Premier League: The Man United mockery is a hideous exaggeration

Jose Mourinho is being depicted as making the same mistakes at Man Utd as in his final six months at Chelsea
Jose Mourinho is being depicted as making the same mistakes at Man United as in his final six months at Chelsea

Neither Man United nor Jose Mourinho should be dismissed owing to defeat at Watford, insists Michael Lintorn...


"Man United have won five of their 13 Premier League titles, including three of the latest six, from weaker week-five positions than they currently find themselves in, much as Man City slumped to fourth, 15 points behind the Foxes, after an identically faultless start to this 12 months ago."

So Manchester United are finished as a top-level force and Jose Mourinho is no longer an elite manager - indeed don't you know that he's nothing more than the Portuguese Louis van Gaal.

That at least has been the reaction to a dismal week in which they followed a 2-1 home Manchester derby reverse with a 1-0 Europa League defeat to Feyenoord and a 3-1 loss at Watford. The apocalyptic stats were instantly laid out: it was Mourinho's first trio of setbacks since 2002 and the club's first Vicarage Road beating in 30 years.

However, such criticisms would be a lot easier to take seriously if they didn't come a fortnight after the Portuguese tactician was credited with accelerating the Red Devils recovery after three wretched seasons, achieving four accomplished victories in a row over Leicester, Bournemouth, Southampton and Hull.

Just as the positivity was premature and exaggerated then, the negativity is now. Was it such a disaster to lose 2-1 to the Manchester City side who have won every match in every competition, averaging over three goals per game in the other top-flight contests?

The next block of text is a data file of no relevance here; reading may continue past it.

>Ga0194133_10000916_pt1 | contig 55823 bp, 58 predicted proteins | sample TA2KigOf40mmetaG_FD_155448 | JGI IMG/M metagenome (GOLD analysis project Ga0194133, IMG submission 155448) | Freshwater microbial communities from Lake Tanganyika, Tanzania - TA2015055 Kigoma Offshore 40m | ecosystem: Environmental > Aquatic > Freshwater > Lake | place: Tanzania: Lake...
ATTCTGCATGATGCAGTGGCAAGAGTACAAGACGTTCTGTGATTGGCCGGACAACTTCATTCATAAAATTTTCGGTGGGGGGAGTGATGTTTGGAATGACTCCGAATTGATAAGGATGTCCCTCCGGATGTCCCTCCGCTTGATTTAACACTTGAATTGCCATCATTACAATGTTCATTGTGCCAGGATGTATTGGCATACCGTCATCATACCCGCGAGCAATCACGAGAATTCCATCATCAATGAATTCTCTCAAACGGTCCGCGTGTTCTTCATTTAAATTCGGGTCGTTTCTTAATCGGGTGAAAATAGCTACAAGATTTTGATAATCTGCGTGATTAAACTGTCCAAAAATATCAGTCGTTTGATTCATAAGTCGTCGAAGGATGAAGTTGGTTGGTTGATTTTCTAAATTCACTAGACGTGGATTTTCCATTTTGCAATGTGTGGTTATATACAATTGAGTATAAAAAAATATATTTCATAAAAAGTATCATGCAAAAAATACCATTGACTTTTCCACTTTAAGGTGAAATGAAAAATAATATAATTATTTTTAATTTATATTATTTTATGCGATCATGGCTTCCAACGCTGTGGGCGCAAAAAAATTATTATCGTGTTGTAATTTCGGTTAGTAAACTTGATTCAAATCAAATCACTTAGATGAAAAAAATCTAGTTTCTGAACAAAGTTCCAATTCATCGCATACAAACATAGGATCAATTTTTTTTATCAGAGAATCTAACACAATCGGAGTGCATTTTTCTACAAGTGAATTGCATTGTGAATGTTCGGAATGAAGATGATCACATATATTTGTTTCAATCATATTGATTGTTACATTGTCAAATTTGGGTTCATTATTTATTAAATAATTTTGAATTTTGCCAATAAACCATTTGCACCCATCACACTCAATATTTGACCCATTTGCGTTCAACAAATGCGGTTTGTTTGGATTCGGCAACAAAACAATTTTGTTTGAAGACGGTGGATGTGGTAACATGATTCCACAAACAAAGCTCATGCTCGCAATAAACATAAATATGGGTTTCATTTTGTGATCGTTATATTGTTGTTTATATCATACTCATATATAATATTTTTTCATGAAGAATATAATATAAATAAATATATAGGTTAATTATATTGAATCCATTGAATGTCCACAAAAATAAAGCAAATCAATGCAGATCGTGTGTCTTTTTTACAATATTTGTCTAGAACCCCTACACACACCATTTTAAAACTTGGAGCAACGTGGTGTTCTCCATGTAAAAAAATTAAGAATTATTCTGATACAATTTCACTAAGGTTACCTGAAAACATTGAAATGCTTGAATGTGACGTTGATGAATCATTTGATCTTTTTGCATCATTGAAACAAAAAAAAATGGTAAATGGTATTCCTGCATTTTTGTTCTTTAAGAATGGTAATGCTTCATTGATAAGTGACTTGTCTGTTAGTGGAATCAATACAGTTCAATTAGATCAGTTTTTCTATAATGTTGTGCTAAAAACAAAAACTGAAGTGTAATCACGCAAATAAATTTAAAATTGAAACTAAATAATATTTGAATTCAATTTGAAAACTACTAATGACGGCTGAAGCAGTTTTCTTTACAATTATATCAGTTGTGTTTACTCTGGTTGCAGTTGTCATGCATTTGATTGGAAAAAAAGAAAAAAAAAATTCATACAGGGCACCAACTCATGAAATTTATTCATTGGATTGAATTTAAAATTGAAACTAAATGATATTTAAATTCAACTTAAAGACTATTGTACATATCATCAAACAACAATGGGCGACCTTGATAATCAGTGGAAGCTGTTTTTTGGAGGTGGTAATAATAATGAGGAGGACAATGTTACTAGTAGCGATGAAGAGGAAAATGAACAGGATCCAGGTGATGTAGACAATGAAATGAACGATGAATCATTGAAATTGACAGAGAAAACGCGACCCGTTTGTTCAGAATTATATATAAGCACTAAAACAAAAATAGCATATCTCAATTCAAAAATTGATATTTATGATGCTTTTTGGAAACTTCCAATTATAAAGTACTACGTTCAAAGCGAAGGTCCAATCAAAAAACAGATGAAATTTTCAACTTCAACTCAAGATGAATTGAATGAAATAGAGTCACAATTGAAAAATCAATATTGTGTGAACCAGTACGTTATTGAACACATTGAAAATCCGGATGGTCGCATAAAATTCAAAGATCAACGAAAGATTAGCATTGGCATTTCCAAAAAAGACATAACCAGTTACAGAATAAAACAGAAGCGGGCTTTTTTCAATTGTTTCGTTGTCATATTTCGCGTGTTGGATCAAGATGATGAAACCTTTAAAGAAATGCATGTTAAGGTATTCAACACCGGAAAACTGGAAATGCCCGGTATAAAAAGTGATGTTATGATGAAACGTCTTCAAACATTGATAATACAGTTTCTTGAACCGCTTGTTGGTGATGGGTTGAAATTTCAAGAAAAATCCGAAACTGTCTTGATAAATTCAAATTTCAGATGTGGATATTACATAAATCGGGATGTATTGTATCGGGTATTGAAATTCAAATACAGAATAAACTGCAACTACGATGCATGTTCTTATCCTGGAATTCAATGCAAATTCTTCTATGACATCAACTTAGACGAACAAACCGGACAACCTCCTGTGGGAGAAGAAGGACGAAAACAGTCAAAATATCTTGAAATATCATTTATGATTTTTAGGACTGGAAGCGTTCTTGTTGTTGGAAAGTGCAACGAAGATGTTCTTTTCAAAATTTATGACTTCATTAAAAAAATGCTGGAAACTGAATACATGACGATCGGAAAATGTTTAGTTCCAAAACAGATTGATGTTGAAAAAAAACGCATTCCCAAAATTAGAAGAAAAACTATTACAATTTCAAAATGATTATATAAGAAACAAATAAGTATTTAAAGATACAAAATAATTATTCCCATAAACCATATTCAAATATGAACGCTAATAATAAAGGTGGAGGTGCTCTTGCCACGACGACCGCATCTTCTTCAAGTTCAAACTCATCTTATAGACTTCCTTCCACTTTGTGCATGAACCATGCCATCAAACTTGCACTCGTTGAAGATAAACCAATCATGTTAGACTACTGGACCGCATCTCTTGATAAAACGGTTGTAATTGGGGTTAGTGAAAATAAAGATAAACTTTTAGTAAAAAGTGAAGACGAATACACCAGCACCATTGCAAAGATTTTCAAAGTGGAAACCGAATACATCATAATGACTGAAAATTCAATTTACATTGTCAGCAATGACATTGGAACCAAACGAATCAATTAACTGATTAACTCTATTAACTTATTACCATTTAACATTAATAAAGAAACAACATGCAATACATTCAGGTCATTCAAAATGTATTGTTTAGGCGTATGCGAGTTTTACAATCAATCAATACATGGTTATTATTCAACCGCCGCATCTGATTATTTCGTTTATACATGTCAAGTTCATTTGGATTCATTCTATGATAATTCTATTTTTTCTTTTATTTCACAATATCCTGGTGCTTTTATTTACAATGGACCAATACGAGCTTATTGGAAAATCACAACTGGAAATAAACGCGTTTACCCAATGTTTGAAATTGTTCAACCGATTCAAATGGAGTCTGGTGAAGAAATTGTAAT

Was it really a humiliation to go down 1-0 to flawless Eredivisie leaders Feyenoord with a rotated team in a tournament that they barely care about? And was a 3-1 flop at Watford - being felled in the final eight minutes - really any worse than what befell Liverpool at Burnley or Leicester at Hull?

Of course not, but such is the desire to ridicule them as failures that three results which would each be assessed as acceptable aberrations in isolation are instead being bundled together as portents of doom.

Leicester had a mere three points more than Mourinho's men possess now two fixtures deeper into last term's triumph. Man United have won five of their 13 Premier League titles, including three of the latest six, from weaker week-five positions than they currently find themselves in, much as Man City slumped to fourth, 15 points behind the Foxes, after an identically faultless start to this 12 months ago.

Will Wayne Rooney and company claim the club's 21st English top-tier championship in 2016/17? Probably not, yet there certainly isn't enough evidence to justify their rapid winner betting drift from 3.9 to 16.5, let alone the gleefully overstated media declarations of their demise.

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